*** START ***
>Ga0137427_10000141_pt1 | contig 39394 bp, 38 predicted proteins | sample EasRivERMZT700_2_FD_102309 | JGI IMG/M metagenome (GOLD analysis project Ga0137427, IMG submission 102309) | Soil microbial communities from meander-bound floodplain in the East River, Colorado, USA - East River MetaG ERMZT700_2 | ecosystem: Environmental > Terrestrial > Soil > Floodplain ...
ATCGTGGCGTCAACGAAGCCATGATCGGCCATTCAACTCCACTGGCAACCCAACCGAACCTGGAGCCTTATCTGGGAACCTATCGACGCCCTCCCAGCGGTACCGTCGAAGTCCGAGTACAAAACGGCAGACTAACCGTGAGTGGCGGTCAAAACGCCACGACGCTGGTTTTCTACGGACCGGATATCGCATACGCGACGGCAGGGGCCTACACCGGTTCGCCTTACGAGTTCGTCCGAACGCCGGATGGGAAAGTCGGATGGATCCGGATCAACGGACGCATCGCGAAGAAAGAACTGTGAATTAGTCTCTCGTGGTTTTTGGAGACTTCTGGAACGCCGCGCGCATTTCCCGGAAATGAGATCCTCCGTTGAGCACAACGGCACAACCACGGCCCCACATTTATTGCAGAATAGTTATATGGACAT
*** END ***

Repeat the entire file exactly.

>Ga0137427_10000141_pt1 | contig 39394 bp, 38 predicted proteins | sample EasRivERMZT700_2_FD_102309 | JGI IMG/M metagenome (GOLD analysis project Ga0137427, IMG submission 102309) | Soil microbial communities from meander-bound floodplain in the East River, Colorado, USA - East River MetaG ERMZT700_2 | ecosystem: Environmental > Terrestrial > Soil > Floodplain ...
ATCGTGGCGTCAACGAAGCCATGATCGGCCATTCAACTCCACTGGCAACCCAACCGAACCTGGAGCCTTATCTGGGAACCTATCGACGCCCTCCCAGCGGTACCGTCGAAGTCCGAGTACAAAACGGCAGACTAACCGTGAGTGGCGGTCAAAACGCCACGACGCTGGTTTTCTACGGACCGGATATCGCATACGCGACGGCAGGGGCCTACACCGGTTCGCCTTACGAGTTCGTCCGAACGCCGGATGGGAAAGTCGGATGGATCCGGATCAACGGACGCATCGCGAAGAAAGAACTGTGAATTAGTCTCTCGTGGTTTTTGGAGACTTCTGGAACGCCGCGCGCATTTCCCGGAAATGAGATCCTCCGTTGAGCACAACGGCACAACCACGGCCCCACATTTATTGCAGAATAGTTATATGGACAT